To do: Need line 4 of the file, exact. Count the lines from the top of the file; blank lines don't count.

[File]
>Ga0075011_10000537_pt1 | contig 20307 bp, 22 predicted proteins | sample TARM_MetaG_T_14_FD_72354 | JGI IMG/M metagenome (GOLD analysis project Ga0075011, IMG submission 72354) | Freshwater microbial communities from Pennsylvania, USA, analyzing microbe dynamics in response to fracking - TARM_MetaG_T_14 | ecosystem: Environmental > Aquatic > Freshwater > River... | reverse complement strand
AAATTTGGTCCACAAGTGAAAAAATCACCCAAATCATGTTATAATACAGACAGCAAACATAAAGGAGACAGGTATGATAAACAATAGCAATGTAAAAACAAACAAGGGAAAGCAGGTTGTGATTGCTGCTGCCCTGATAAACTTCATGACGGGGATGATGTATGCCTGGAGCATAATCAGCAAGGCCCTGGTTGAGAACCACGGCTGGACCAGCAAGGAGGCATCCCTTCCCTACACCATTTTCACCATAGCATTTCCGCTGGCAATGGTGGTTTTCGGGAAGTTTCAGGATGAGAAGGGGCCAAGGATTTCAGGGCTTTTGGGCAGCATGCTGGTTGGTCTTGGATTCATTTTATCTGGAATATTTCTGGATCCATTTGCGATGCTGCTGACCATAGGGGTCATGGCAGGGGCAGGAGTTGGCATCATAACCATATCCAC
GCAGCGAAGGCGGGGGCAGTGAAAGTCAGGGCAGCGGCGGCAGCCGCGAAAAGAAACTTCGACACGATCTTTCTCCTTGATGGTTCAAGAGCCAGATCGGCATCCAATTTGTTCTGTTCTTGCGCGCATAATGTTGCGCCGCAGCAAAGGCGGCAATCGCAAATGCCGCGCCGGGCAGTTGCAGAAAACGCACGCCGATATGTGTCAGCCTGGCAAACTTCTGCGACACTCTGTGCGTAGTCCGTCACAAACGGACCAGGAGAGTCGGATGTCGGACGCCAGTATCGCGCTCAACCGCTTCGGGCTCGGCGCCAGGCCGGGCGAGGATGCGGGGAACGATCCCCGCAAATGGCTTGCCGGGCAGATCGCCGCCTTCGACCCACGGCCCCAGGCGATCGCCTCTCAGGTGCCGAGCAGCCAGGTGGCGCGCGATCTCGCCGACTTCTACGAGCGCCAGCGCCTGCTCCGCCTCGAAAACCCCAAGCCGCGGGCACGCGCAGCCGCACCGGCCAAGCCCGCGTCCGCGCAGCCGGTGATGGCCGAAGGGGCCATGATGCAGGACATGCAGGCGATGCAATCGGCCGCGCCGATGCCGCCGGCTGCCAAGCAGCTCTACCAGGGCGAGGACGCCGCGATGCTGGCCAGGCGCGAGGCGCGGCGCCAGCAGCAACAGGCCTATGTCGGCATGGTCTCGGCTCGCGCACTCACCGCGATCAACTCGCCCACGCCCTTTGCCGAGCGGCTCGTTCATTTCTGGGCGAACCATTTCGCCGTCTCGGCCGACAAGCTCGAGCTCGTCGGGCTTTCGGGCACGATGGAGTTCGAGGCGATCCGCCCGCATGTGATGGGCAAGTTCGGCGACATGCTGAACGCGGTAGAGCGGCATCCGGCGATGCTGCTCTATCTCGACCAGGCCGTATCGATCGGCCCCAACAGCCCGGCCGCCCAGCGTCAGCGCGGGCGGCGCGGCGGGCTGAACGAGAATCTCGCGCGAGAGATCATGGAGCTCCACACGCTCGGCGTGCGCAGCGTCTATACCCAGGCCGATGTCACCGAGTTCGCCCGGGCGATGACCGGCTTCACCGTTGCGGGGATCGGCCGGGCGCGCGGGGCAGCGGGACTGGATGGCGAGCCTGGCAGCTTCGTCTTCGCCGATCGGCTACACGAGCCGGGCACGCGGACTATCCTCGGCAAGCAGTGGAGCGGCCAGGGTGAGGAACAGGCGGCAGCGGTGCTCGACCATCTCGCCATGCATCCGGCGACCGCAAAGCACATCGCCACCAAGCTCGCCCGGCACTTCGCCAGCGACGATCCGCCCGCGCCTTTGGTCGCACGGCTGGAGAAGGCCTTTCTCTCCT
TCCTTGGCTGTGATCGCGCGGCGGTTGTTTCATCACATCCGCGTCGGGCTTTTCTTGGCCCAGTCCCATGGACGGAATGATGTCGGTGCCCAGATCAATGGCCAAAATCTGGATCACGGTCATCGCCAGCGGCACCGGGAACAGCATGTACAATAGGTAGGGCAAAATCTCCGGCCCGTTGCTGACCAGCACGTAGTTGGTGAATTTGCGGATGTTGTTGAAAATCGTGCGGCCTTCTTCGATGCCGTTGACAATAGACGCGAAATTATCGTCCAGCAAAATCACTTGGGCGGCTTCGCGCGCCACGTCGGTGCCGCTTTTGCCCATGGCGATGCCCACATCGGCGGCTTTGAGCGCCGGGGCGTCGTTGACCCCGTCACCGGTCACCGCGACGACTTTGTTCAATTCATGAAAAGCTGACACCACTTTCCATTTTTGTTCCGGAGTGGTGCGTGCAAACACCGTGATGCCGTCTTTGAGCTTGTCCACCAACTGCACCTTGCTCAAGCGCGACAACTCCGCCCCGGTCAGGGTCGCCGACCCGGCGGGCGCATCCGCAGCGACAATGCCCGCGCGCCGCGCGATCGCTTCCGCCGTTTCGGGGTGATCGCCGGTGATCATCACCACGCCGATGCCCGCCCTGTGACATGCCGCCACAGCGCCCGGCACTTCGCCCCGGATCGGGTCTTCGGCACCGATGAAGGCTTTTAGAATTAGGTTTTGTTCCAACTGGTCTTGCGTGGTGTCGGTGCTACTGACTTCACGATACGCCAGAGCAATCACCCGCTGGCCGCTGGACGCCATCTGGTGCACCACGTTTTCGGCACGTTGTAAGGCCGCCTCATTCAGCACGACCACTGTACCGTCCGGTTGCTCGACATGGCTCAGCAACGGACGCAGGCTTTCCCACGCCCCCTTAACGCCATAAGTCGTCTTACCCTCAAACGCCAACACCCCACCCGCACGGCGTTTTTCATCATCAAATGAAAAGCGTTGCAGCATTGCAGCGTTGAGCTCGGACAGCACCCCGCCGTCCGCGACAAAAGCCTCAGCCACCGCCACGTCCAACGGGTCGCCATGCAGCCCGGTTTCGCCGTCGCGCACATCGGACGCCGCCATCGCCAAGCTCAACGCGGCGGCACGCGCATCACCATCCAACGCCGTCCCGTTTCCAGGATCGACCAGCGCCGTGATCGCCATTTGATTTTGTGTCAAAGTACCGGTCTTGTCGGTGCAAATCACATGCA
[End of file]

TCCTTGGCTGTGATCGCGCGGCGGTTGTTTCATCACATCCGCGTCGGGCTTTTCTTGGCCCAGTCCCATGGACGGAATGATGTCGGTGCCCAGATCAATGGCCAAAATCTGGATCACGGTCATCGCCAGCGGCACCGGGAACAGCATGTACAATAGGTAGGGCAAAATCTCCGGCCCGTTGCTGACCAGCACGTAGTTGGTGAATTTGCGGATGTTGTTGAAAATCGTGCGGCCTTCTTCGATGCCGTTGACAATAGACGCGAAATTATCGTCCAGCAAAATCACTTGGGCGGCTTCGCGCGCCACGTCGGTGCCGCTTTTGCCCATGGCGATGCCCACATCGGCGGCTTTGAGCGCCGGGGCGTCGTTGACCCCGTCACCGGTCACCGCGACGACTTTGTTCAATTCATGAAAAGCTGACACCACTTTCCATTTTTGTTCCGGAGTGGTGCGTGCAAACACCGTGATGCCGTCTTTGAGCTTGTCCACCAACTGCACCTTGCTCAAGCGCGACAACTCCGCCCCGGTCAGGGTCGCCGACCCGGCGGGCGCATCCGCAGCGACAATGCCCGCGCGCCGCGCGATCGCTTCCGCCGTTTCGGGGTGATCGCCGGTGATCATCACCACGCCGATGCCCGCCCTGTGACATGCCGCCACAGCGCCCGGCACTTCGCCCCGGATCGGGTCTTCGGCACCGATGAAGGCTTTTAGAATTAGGTTTTGTTCCAACTGGTCTTGCGTGGTGTCGGTGCTACTGACTTCACGATACGCCAGAGCAATCACCCGCTGGCCGCTGGACGCCATCTGGTGCACCACGTTTTCGGCACGTTGTAAGGCCGCCTCATTCAGCACGACCACTGTACCGTCCGGTTGCTCGACATGGCTCAGCAACGGACGCAGGCTTTCCCACGCCCCCTTAACGCCATAAGTCGTCTTACCCTCAAACGCCAACACCCCACCCGCACGGCGTTTTTCATCATCAAATGAAAAGCGTTGCAGCATTGCAGCGTTGAGCTCGGACAGCACCCCGCCGTCCGCGACAAAAGCCTCAGCCACCGCCACGTCCAACGGGTCGCCATGCAGCCCGGTTTCGCCGTCGCGCACATCGGACGCCGCCATCGCCAAGCTCAACGCGGCGGCACGCGCATCACCATCCAACGCCGTCCCGTTTCCAGGATCGACCAGCGCCGTGATCGCCATTTGATTTTGTGTCAAAGTACCGGTCTTGTCGGTGCAAATCACATGCA